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3.

Recently I made a display at my local library to promote a waste free parenting workshop that the waste reduction group I belong to was hosting. Whilst I was putting up the display I saw my science teacher from high school. Let’s just say I wasn’t the best student and didn’t and still don’t have a science-y bone in my body. She commented to say that it was good to see I was putting science towards something worth while. It felt good to redeem my lack of enthusiasm for science class with the work I am now involved with.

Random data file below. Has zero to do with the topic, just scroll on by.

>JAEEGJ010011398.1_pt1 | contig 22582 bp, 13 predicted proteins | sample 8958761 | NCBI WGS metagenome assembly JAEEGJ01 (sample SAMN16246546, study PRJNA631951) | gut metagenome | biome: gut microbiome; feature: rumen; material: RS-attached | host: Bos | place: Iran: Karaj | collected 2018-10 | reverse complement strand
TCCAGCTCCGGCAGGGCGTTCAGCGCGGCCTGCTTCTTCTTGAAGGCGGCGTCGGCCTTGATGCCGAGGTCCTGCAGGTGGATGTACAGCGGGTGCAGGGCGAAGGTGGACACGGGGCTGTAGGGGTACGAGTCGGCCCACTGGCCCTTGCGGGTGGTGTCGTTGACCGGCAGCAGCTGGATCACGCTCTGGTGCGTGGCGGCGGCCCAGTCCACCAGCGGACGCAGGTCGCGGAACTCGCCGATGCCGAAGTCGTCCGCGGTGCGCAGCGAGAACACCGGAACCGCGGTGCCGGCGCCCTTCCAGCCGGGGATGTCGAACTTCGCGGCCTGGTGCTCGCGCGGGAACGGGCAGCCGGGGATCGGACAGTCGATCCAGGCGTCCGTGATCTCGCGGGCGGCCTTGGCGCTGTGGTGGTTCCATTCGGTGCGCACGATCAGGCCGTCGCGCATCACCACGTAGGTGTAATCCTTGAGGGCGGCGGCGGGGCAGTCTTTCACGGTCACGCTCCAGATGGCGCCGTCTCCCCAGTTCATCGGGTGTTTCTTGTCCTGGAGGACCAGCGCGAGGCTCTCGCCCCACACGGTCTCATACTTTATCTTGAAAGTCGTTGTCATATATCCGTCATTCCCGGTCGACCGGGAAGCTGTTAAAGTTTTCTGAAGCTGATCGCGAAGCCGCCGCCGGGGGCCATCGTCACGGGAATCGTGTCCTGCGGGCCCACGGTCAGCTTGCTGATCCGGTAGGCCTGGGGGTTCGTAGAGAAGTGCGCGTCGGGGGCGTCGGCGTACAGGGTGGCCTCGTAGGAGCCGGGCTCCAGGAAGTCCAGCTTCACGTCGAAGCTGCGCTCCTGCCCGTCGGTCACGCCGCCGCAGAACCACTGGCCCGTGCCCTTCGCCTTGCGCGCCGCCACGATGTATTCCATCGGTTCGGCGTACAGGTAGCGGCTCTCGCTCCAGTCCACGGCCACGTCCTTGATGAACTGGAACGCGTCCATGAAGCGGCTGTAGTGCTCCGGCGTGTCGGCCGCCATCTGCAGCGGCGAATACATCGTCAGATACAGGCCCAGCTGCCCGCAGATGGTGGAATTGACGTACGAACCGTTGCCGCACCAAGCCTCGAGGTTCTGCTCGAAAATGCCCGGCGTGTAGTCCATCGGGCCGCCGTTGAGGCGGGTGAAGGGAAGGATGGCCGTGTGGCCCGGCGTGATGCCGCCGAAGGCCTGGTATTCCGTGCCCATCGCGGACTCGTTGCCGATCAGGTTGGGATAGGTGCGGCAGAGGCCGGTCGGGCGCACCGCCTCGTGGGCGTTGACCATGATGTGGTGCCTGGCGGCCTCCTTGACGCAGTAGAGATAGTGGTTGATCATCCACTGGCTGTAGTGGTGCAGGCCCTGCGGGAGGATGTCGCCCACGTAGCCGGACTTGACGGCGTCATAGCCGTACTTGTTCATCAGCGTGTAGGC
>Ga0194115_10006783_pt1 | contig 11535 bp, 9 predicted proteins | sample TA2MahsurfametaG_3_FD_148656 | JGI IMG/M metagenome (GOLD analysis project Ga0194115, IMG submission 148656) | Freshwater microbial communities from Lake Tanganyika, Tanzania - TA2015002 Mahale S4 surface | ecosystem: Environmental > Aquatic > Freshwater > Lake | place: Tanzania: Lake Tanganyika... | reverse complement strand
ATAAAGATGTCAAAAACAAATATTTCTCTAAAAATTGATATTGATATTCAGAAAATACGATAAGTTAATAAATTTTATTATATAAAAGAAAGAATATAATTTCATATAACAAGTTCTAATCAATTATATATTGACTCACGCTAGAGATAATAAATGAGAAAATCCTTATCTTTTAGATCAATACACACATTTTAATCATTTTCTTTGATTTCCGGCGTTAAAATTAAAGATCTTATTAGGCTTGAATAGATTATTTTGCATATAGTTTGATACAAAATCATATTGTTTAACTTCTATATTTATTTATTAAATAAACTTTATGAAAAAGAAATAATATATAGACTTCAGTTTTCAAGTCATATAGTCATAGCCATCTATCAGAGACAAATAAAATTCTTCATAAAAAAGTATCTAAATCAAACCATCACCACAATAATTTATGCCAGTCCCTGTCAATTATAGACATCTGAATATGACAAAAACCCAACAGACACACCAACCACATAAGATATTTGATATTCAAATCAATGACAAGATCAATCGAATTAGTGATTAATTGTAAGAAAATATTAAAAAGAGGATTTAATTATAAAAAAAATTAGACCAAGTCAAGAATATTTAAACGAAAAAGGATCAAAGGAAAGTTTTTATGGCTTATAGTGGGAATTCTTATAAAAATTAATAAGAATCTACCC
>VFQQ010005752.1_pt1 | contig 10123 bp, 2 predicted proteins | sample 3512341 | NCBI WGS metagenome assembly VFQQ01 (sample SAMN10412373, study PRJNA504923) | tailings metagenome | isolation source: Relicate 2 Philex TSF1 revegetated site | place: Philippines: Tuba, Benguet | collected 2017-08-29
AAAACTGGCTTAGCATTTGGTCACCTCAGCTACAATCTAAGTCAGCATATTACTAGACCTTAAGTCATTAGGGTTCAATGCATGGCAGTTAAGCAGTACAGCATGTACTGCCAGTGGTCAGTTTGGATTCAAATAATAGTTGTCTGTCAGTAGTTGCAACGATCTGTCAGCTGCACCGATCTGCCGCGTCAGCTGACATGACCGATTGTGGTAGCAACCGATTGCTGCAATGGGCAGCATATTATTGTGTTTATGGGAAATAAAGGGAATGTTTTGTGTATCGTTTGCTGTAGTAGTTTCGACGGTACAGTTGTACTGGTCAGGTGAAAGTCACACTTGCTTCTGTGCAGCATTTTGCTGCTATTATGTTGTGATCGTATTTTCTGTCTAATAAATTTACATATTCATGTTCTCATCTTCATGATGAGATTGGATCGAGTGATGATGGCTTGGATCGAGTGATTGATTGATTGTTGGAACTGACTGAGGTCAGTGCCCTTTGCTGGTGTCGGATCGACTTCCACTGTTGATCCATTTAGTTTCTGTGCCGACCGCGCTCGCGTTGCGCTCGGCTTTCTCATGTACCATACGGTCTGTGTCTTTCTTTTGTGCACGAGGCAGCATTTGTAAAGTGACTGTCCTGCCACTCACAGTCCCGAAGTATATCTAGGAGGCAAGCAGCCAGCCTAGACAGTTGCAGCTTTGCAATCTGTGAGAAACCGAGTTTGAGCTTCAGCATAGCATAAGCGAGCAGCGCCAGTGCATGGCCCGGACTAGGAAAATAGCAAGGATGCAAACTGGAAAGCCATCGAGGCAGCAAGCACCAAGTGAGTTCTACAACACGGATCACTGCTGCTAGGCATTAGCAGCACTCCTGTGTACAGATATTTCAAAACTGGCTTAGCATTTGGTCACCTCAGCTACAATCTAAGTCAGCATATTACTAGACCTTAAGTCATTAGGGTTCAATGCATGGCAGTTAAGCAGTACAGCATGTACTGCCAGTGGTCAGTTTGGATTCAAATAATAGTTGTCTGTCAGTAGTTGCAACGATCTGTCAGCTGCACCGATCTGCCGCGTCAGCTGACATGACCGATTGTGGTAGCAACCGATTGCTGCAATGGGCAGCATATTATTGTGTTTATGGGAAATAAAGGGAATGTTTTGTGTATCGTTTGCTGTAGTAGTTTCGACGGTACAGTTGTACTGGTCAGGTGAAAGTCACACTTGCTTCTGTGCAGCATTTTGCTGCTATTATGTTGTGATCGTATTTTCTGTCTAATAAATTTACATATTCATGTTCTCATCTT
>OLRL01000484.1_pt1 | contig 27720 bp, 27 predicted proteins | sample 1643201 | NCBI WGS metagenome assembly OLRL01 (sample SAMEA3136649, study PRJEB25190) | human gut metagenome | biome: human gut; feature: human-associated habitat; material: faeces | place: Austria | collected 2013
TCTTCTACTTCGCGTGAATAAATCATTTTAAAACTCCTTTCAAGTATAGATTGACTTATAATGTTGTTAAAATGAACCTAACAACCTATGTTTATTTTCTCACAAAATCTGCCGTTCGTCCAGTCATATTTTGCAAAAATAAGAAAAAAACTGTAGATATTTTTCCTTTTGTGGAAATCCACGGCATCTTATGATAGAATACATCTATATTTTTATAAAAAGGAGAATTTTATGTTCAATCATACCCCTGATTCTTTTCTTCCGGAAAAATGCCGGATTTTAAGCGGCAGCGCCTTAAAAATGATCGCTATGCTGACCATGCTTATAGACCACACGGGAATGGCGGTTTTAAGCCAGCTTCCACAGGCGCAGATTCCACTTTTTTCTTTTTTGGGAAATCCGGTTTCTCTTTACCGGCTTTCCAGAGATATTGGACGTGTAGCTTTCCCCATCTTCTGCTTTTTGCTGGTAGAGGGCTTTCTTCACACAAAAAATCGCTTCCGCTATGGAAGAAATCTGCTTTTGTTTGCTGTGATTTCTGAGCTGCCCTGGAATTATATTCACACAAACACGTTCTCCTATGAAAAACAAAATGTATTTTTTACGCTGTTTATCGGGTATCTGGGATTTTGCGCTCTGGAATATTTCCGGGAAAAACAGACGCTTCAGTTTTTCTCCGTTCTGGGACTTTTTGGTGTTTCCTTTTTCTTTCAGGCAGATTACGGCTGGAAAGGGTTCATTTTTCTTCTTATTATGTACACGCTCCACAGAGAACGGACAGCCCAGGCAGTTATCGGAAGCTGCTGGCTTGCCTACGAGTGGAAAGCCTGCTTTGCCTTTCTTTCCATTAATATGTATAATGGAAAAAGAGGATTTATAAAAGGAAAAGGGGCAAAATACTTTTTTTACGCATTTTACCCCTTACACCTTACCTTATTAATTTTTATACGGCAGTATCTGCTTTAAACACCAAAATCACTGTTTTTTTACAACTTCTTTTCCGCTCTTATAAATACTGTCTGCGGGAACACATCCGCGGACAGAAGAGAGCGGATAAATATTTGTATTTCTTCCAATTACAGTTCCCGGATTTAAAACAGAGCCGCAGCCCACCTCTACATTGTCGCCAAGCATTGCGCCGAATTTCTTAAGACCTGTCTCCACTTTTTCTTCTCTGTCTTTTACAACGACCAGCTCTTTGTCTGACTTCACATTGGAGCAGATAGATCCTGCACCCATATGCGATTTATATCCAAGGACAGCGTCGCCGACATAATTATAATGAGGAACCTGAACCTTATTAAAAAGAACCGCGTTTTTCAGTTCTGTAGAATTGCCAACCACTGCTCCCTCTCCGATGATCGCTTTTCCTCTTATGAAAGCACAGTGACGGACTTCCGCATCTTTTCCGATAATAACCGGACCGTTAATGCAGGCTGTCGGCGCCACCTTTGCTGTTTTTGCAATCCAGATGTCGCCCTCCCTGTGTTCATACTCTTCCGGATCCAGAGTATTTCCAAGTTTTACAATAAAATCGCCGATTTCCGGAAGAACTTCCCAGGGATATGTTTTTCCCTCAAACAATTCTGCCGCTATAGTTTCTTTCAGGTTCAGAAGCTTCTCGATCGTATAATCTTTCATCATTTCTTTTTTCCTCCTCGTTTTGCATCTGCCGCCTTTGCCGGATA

People often ask how did I come into waste. I tend to say it was and continues to be a gradual process of education and experience. However, it’s hard to ignore these signs. I think the waste reduction ethos has always been in my veins and connecting past experiences is one way to know I’m on the right path and to listen to what the world is telling me.